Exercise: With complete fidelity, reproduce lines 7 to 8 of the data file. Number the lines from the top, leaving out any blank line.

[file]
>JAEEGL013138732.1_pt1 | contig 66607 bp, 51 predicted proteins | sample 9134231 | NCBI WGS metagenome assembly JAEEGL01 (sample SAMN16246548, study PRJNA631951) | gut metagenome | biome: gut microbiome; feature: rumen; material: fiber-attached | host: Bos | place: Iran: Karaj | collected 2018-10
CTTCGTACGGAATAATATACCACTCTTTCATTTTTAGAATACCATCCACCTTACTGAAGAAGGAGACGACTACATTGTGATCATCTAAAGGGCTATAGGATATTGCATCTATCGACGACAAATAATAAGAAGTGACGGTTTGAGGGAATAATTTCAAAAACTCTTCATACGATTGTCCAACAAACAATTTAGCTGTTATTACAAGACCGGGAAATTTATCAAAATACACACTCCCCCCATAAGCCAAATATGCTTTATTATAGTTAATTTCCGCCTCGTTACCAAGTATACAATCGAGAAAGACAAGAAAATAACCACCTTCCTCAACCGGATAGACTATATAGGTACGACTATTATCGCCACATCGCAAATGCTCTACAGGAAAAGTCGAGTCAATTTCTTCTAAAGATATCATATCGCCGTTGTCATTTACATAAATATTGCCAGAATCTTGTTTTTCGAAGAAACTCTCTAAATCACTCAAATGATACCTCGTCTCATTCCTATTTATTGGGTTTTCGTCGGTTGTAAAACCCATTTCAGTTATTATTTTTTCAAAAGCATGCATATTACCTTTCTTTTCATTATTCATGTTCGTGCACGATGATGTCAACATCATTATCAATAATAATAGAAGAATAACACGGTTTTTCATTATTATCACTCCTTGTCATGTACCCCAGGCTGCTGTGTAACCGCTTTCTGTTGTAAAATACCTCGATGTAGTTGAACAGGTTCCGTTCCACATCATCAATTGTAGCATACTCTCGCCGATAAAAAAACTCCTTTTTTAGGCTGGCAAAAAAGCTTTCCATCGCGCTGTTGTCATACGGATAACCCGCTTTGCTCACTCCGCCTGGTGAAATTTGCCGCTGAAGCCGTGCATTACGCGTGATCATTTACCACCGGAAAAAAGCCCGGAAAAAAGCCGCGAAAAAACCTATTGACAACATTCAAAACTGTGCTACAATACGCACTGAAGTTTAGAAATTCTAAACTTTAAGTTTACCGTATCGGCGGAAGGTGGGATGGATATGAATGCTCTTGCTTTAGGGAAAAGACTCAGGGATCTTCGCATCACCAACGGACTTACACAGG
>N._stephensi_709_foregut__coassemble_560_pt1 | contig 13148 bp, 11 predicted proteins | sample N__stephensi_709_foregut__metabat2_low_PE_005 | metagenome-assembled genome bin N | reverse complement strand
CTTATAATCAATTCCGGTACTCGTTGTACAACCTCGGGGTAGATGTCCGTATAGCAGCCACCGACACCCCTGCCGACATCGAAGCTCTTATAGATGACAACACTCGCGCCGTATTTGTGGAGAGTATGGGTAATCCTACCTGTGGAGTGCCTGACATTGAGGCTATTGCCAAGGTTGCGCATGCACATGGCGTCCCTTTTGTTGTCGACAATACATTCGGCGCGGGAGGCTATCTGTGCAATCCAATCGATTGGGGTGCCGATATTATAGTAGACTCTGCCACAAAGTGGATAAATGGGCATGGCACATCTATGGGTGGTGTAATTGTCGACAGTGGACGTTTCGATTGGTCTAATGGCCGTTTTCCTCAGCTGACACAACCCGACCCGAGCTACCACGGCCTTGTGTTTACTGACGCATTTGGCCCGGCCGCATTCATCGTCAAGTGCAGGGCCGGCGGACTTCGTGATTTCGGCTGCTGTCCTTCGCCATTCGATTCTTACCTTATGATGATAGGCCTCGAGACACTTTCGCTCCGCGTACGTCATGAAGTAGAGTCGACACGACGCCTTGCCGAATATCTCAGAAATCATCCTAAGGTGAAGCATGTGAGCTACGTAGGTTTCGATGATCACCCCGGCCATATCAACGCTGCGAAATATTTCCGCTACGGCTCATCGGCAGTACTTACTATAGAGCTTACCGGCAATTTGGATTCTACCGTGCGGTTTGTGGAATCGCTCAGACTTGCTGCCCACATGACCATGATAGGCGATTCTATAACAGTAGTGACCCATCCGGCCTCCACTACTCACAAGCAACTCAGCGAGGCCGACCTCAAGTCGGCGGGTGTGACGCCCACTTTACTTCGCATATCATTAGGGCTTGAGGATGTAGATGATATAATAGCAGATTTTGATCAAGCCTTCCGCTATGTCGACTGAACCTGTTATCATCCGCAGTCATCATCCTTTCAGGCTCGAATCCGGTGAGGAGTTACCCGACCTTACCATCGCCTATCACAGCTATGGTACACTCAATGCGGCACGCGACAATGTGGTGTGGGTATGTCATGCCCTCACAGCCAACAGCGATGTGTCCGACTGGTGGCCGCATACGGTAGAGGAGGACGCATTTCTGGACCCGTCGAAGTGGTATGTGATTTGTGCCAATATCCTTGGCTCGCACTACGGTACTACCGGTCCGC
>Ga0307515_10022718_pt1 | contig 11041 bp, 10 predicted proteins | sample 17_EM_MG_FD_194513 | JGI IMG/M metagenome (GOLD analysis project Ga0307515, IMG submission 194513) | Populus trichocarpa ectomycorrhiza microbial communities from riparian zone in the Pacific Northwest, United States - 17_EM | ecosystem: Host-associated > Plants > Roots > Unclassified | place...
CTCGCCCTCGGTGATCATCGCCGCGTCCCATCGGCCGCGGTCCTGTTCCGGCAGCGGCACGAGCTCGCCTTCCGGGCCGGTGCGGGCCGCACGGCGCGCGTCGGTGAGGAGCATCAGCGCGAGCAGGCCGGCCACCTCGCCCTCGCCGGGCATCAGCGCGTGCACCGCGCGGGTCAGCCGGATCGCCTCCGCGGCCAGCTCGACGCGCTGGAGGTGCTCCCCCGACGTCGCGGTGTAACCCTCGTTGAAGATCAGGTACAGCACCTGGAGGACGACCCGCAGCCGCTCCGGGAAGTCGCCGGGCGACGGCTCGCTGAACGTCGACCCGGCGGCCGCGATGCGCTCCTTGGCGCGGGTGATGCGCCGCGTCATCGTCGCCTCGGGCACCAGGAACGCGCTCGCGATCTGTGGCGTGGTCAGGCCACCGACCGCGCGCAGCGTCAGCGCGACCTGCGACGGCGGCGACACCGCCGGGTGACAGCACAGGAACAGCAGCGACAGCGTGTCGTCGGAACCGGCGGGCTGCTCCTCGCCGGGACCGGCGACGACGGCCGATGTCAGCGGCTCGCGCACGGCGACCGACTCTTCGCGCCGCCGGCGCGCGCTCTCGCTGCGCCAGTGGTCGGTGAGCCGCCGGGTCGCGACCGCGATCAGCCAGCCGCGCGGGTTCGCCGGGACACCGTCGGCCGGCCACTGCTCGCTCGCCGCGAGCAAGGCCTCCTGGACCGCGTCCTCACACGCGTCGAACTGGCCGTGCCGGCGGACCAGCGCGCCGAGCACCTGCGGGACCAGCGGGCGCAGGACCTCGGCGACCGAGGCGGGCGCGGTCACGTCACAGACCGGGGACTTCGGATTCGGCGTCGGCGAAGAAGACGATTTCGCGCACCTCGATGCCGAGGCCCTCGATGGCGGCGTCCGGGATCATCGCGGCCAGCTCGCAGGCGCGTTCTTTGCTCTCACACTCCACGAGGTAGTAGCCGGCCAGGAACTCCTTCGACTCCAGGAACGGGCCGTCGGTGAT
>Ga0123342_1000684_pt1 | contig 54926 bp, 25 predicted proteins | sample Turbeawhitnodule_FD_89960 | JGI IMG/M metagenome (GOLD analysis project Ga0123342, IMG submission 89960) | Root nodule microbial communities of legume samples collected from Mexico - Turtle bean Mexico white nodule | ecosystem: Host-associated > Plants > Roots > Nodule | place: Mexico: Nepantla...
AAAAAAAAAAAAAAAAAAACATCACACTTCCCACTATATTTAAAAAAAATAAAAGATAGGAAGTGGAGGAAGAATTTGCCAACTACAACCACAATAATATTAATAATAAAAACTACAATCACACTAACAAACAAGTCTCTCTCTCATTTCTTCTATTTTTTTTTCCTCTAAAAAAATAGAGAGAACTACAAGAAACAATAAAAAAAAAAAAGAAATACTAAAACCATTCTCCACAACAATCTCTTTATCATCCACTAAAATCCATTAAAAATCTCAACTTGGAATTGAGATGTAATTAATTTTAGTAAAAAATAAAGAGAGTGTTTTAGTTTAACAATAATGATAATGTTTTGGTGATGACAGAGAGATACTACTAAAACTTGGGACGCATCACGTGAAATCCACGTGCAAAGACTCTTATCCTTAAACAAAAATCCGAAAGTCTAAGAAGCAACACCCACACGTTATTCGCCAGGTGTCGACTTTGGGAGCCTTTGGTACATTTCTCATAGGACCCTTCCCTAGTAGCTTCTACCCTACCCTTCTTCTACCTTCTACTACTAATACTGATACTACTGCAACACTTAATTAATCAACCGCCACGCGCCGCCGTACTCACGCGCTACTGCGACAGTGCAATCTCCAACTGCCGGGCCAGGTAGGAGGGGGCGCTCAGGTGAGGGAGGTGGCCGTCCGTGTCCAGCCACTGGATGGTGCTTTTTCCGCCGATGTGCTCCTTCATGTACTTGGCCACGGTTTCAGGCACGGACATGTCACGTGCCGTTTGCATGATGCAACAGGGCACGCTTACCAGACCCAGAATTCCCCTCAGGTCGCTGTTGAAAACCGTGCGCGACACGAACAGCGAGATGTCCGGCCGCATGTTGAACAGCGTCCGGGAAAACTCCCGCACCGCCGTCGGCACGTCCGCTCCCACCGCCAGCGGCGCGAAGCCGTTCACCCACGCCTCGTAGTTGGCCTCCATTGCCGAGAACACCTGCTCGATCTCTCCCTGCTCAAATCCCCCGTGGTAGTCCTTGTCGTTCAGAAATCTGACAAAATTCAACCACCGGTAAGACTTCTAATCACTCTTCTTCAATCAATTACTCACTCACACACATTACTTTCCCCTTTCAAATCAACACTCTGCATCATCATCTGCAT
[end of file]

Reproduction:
>Ga0123342_1000684_pt1 | contig 54926 bp, 25 predicted proteins | sample Turbeawhitnodule_FD_89960 | JGI IMG/M metagenome (GOLD analysis project Ga0123342, IMG submission 89960) | Root nodule microbial communities of legume samples collected from Mexico - Turtle bean Mexico white nodule | ecosystem: Host-associated > Plants > Roots > Nodule | place: Mexico: Nepantla...
AAAAAAAAAAAAAAAAAAACATCACACTTCCCACTATATTTAAAAAAAATAAAAGATAGGAAGTGGAGGAAGAATTTGCCAACTACAACCACAATAATATTAATAATAAAAACTACAATCACACTAACAAACAAGTCTCTCTCTCATTTCTTCTATTTTTTTTTCCTCTAAAAAAATAGAGAGAACTACAAGAAACAATAAAAAAAAAAAAGAAATACTAAAACCATTCTCCACAACAATCTCTTTATCATCCACTAAAATCCATTAAAAATCTCAACTTGGAATTGAGATGTAATTAATTTTAGTAAAAAATAAAGAGAGTGTTTTAGTTTAACAATAATGATAATGTTTTGGTGATGACAGAGAGATACTACTAAAACTTGGGACGCATCACGTGAAATCCACGTGCAAAGACTCTTATCCTTAAACAAAAATCCGAAAGTCTAAGAAGCAACACCCACACGTTATTCGCCAGGTGTCGACTTTGGGAGCCTTTGGTACATTTCTCATAGGACCCTTCCCTAGTAGCTTCTACCCTACCCTTCTTCTACCTTCTACTACTAATACTGATACTACTGCAACACTTAATTAATCAACCGCCACGCGCCGCCGTACTCACGCGCTACTGCGACAGTGCAATCTCCAACTGCCGGGCCAGGTAGGAGGGGGCGCTCAGGTGAGGGAGGTGGCCGTCCGTGTCCAGCCACTGGATGGTGCTTTTTCCGCCGATGTGCTCCTTCATGTACTTGGCCACGGTTTCAGGCACGGACATGTCACGTGCCGTTTGCATGATGCAACAGGGCACGCTTACCAGACCCAGAATTCCCCTCAGGTCGCTGTTGAAAACCGTGCGCGACACGAACAGCGAGATGTCCGGCCGCATGTTGAACAGCGTCCGGGAAAACTCCCGCACCGCCGTCGGCACGTCCGCTCCCACCGCCAGCGGCGCGAAGCCGTTCACCCACGCCTCGTAGTTGGCCTCCATTGCCGAGAACACCTGCTCGATCTCTCCCTGCTCAAATCCCCCGTGGTAGTCCTTGTCGTTCAGAAATCTGACAAAATTCAACCACCGGTAAGACTTCTAATCACTCTTCTTCAATCAATTACTCACTCACACACATTACTTTCCCCTTTCAAATCAACACTCTGCATCATCATCTGCAT